Last year I looked up records for Tammy (her daughter was adopted out in the US where my grandparents live[d]. They had her come here during the pregnancy to hide it- different times - and presumably she'd be in the US). After looking forever and dealing with all the craziness it takes to find an adopted child I looked her up and met her. Her family is great- loving and supportive, and she has 2 other adopted siblings.
    She is bulemic.
    Only her. Her siblings come from similar origins (adopted young into this family) and do not have this same issue.

    It intrigued me as my own sister is bulemic and is recovered, but I always look out for her to be safe- I was the only one who noticed when we were growing up.
    My mother is an addict - she is a hoarder (if that's not a thing in the UK, there's a disgusting show about it in the us you can look up). My father an addict - alcohol and gambling. My older sister has drank and taken so many pills she killed her kidneys, she is only 2 years older than I and has 10% function in her kidneys at 30 years old.
    My grandfather on my mom's side died from his alcoholism. On my father's side my grandmother is addicted to morphine, which used to be easier to get when they were young nurses wayyy back.

    So much addiction, was I spared?
    I have ADHD (hyperactive type) and my attention span is too low to get into anything for any long period of time (much to the dismay of my friends who like certain shows or games, I will be in on it at first but then BOOM no longer interested)...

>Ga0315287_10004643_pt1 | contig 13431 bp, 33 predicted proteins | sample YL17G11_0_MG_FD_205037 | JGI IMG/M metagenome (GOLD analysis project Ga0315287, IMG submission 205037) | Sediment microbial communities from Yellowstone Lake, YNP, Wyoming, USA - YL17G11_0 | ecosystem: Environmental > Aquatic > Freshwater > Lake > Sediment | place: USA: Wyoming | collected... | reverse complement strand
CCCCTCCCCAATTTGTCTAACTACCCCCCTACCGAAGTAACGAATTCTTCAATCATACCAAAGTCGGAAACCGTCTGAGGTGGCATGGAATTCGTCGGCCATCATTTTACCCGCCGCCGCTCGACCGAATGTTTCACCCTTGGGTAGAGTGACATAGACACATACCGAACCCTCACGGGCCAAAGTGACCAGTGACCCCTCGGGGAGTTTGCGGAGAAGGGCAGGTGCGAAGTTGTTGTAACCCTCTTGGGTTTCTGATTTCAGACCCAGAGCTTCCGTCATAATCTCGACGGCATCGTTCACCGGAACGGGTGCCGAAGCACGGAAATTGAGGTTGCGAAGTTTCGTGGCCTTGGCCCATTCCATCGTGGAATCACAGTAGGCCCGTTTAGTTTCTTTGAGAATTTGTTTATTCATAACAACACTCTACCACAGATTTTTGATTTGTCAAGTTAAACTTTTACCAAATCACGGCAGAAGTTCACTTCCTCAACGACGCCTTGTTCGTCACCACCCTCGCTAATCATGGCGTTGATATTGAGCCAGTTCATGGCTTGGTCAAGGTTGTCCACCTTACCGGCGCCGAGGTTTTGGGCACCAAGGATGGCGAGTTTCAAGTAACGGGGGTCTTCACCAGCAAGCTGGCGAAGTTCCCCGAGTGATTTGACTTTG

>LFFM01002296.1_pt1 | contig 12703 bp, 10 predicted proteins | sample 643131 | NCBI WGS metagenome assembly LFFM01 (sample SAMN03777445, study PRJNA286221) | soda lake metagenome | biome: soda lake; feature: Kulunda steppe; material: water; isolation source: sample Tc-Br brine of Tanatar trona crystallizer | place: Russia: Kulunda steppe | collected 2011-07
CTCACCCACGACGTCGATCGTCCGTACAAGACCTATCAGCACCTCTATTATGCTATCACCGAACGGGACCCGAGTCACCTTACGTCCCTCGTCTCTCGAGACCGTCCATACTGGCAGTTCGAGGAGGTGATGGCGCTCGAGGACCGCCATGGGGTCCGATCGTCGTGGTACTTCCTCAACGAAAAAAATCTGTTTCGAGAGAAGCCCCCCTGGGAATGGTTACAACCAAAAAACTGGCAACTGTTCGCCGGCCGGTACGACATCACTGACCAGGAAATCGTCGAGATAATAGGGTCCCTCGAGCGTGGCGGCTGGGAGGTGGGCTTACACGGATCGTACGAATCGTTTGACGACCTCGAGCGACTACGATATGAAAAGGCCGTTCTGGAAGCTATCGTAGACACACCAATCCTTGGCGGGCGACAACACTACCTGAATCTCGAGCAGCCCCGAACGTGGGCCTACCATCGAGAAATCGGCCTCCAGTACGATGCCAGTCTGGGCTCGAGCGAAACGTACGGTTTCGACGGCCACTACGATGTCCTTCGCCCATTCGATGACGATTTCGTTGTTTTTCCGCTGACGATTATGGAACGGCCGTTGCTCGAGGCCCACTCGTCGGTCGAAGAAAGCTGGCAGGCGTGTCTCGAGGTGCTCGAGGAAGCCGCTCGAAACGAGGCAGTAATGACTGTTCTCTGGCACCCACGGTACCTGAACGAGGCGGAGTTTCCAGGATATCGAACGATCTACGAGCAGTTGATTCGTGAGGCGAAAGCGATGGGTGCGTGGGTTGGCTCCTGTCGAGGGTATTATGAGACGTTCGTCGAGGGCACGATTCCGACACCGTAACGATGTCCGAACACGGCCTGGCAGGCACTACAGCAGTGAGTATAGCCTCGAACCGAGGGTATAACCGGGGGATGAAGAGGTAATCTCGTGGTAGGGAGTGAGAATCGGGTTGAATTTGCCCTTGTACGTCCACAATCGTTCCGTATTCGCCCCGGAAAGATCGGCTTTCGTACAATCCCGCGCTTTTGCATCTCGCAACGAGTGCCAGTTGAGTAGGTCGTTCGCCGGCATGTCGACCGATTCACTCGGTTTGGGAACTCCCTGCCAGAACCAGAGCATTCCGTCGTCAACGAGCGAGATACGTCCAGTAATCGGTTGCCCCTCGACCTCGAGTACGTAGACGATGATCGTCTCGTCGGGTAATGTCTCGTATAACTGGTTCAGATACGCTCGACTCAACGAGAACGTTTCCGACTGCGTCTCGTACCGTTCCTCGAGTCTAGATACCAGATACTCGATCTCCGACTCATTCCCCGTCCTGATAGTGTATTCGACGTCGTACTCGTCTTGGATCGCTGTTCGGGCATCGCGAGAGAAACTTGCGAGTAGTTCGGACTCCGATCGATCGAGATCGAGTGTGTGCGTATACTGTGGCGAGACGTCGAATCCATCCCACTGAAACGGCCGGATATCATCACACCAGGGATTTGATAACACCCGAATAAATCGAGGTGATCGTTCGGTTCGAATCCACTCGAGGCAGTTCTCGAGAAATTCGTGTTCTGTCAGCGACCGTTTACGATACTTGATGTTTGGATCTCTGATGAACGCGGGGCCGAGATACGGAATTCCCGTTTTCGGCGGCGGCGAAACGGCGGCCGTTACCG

They (doctors, teachers, etc) try to make me take medicine for it (some kind of upper) but lo-and-behold how the f do you think you're going to get someone with ADHD as bad as I have to consistently take a pill? Lol
    Though I tend to alienate and irritate my friends with my annoying hyperactivity or lack of focus, I always try to look at it in the positive light- I can't get addicted to anything because I lose interest too quickly!
    So there's that...

  11. Wow, thank you for sharing that.
    I can identify a lot, addiction is rife on my fathers side of the family. And in my own immediate family there are 6 of us and 4 of us are addicts. It definitely seems to run in families.

    You are so brave to deal with all this, so strong,
    I hope that you find happiness,
    Reach for your dreams

    Sending you lots of love x

  12. Hey my friends I tell you some tips. As you may know, I am now a recovery coach here at Bulimia Help. My recovery inspires me every day to continue sharing the message that a lifelong recovery is possible and within your reach. In order to accomplish this, you have to let go of those thoughts and false beliefs that are holding you back.


Thank you for leaving some love x